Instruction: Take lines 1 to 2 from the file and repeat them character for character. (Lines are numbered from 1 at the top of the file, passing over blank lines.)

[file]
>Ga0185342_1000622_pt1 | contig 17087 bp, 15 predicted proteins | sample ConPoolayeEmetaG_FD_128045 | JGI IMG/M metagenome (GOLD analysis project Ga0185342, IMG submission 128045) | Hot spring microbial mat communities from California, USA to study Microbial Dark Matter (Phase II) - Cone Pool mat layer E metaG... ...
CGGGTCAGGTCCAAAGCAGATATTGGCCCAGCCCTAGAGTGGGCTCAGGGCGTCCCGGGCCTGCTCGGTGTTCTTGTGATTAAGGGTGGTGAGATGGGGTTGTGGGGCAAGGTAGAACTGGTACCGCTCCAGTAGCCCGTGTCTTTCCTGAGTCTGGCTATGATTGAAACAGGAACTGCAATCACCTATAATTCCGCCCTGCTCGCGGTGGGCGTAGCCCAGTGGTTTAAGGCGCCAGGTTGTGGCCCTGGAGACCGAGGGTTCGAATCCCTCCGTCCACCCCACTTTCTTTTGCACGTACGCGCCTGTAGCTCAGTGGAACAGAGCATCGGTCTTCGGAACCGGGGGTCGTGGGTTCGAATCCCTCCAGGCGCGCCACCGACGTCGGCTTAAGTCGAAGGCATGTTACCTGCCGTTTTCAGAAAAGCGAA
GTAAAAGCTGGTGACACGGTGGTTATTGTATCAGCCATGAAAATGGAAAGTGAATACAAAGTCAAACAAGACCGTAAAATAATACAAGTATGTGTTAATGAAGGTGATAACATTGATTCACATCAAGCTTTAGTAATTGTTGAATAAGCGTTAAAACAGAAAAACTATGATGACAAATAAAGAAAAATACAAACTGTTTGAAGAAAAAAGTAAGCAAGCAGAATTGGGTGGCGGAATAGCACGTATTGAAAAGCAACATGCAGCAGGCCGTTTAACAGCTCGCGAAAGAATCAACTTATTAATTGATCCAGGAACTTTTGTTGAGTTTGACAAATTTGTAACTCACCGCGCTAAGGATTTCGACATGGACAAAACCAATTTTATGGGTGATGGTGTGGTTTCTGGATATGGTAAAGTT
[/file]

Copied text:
>Ga0185342_1000622_pt1 | contig 17087 bp, 15 predicted proteins | sample ConPoolayeEmetaG_FD_128045 | JGI IMG/M metagenome (GOLD analysis project Ga0185342, IMG submission 128045) | Hot spring microbial mat communities from California, USA to study Microbial Dark Matter (Phase II) - Cone Pool mat layer E metaG... ...
CGGGTCAGGTCCAAAGCAGATATTGGCCCAGCCCTAGAGTGGGCTCAGGGCGTCCCGGGCCTGCTCGGTGTTCTTGTGATTAAGGGTGGTGAGATGGGGTTGTGGGGCAAGGTAGAACTGGTACCGCTCCAGTAGCCCGTGTCTTTCCTGAGTCTGGCTATGATTGAAACAGGAACTGCAATCACCTATAATTCCGCCCTGCTCGCGGTGGGCGTAGCCCAGTGGTTTAAGGCGCCAGGTTGTGGCCCTGGAGACCGAGGGTTCGAATCCCTCCGTCCACCCCACTTTCTTTTGCACGTACGCGCCTGTAGCTCAGTGGAACAGAGCATCGGTCTTCGGAACCGGGGGTCGTGGGTTCGAATCCCTCCAGGCGCGCCACCGACGTCGGCTTAAGTCGAAGGCATGTTACCTGCCGTTTTCAGAAAAGCGAA